Yield is how much product you get from a chemical reaction.

The theoretical yield is the amount of product that you would expect to get. This is calculated using reacting mass calculations.

In most chemical reactions, however, you rarely achieved your theoretical yield.

For example, in the following reaction:

     CaCO3     –>            CaO         +           CO2

You might expect to achieve a theoretical yield of 56 g of CaO from 100 g of CaCO3.

However, what if the actual yield is only 48 g of CaO.

By using the following formula, the % yield can be calculated:

    \[yield= \frac{actual\,amount\,of\,product}{theoretical\,amount\,of\,product} \]

    \[yield= \frac{48}{56} \]

    \[yield=0.86 \]

    \[\% yield=86\% \]

1:35 (Triple only) understand how to carry out calculations involving gas volumes and the molar volume of a gas (24dm³ and 24,000cm³ at room temperature and pressure (rtp))

The molar volume of a gas is the volume that one mole of any gas will occupy.

1 mole of gas, at room temperature and pressure (rtp), will always occupy 24 dm3 or 24,000 cm3.

Note: 1 dm3 = 1000 cm3

The following formulae allows for the interconversion between a volume in dm3 or cm3 and a number of moles for a given gas:

    \[Amount(mol) = \frac{volume(dm^3)}{24} \]

    or

    \[Amount(mol) = \frac{volume(cm^3)}{24000} \]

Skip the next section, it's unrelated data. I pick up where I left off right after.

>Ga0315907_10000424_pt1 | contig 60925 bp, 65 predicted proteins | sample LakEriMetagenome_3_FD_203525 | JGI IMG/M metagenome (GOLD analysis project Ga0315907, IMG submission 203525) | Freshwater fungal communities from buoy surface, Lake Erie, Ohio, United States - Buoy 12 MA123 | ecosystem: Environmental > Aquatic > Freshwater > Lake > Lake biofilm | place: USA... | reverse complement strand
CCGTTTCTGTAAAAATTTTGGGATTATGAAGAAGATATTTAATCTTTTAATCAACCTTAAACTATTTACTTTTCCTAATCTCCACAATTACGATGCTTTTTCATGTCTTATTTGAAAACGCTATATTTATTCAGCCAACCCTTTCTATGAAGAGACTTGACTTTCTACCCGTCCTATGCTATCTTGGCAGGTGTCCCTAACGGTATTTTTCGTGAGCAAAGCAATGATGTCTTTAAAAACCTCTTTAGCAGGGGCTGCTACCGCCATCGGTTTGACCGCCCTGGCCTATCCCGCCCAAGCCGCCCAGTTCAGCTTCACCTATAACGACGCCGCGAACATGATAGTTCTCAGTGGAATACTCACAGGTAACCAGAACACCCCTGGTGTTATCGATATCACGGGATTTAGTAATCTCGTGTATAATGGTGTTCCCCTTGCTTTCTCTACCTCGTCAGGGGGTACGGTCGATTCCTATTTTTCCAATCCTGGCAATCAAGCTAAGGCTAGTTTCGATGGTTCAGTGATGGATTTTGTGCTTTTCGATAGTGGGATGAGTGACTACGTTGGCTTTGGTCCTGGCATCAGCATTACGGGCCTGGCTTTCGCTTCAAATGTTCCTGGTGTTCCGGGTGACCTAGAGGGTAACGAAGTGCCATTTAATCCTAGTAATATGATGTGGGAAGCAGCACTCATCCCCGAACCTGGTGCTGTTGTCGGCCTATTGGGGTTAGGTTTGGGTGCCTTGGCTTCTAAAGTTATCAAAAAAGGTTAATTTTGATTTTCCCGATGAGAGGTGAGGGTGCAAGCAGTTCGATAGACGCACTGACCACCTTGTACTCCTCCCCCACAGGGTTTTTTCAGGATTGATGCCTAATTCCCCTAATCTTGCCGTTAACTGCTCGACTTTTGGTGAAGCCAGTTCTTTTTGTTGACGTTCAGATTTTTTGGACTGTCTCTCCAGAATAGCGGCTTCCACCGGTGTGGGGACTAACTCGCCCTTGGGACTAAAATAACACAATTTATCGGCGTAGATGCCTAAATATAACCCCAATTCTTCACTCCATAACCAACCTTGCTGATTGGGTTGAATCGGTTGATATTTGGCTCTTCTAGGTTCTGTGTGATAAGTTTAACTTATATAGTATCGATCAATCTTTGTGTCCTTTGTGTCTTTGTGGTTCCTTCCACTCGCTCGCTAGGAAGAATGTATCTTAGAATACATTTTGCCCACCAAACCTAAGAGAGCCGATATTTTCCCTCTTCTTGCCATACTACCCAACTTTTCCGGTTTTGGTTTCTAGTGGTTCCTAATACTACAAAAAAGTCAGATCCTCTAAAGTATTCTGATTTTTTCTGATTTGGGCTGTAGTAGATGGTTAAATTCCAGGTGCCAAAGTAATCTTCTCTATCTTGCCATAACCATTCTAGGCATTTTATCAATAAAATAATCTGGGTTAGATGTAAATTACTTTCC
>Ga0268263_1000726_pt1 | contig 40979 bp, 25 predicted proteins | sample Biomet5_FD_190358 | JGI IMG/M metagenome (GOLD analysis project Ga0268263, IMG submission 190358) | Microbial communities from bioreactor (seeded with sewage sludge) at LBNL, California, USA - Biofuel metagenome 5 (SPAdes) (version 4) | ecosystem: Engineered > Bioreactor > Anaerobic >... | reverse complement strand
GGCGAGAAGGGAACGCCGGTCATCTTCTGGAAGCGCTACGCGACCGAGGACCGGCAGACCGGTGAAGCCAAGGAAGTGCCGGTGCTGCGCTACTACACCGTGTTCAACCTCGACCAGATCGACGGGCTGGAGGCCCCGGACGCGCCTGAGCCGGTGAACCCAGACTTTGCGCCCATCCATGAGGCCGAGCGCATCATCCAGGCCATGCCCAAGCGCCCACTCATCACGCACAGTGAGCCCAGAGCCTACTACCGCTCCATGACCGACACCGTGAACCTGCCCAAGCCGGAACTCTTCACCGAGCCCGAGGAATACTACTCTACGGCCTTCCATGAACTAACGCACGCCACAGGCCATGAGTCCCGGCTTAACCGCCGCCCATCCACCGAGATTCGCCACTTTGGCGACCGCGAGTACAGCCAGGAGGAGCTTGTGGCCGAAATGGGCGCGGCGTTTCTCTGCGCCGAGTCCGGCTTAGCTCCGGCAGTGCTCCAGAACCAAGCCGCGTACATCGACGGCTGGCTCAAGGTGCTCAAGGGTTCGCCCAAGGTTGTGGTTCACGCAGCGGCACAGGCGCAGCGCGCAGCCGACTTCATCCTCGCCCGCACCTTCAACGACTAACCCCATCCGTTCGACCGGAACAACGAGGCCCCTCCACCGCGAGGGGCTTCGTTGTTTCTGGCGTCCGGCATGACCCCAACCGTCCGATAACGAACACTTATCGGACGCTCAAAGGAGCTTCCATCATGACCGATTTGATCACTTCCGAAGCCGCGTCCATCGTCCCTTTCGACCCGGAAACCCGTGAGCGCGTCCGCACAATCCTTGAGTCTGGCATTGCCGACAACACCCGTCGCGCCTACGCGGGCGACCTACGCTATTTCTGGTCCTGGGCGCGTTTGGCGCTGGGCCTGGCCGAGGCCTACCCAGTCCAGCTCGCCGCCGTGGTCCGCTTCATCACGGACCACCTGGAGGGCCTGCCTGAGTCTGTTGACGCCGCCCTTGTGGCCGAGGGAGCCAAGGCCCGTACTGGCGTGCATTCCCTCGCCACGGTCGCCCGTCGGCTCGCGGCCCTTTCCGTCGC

Example 1:

Calculate the amount, in moles, of 12 dm3 of carbon dioxide (CO2).

    \[Amount = \frac{volume(dm^3)}{24} \]

    \[Amount = \frac{12}{24} \]

    \[Amount = 0.5mol \]

 

Example 2:

Calculate the volume at rtp in cubic centimetres (cm3), of 3 mol of oxygen, (O2).

    \[Volume = amount \times 24000 \]

    \[Volume = 3 \times 24000 \]

    \[Volume = 72000cm^3 \]

 

Select a set of flashcards to study:

     Terminology

     Skills and equipment

     Remove Flashcards

Section 1: Principles of chemistry

      a) States of matter

      b) Atoms

      c) Atomic structure

     d) Relative formula masses and molar volumes of gases

     e) Chemical formulae and chemical equations

     f) Ionic compounds

     g) Covalent substances

     h) Metallic crystals

     i) Electrolysis

 Section 2: Chemistry of the elements

     a) The Periodic Table

     b) Group 1 elements: lithium, sodium and potassium

     c) Group 7 elements: chlorine, bromine and iodine

     d) Oxygen and oxides

     e) Hydrogen and water

     f) Reactivity series

     g) Tests for ions and gases

Section 3: Organic chemistry

     a) Introduction

     b) Alkanes

     c) Alkenes

     d) Ethanol

Section 4: Physical chemistry

     a) Acids, alkalis and salts

     b) Energetics

     c) Rates of reaction

     d) Equilibria

Section 5: Chemistry in industry

     a) Extraction and uses of metals

     b) Crude oil

     c) Synthetic polymers

     d) The industrial manufacture of chemicals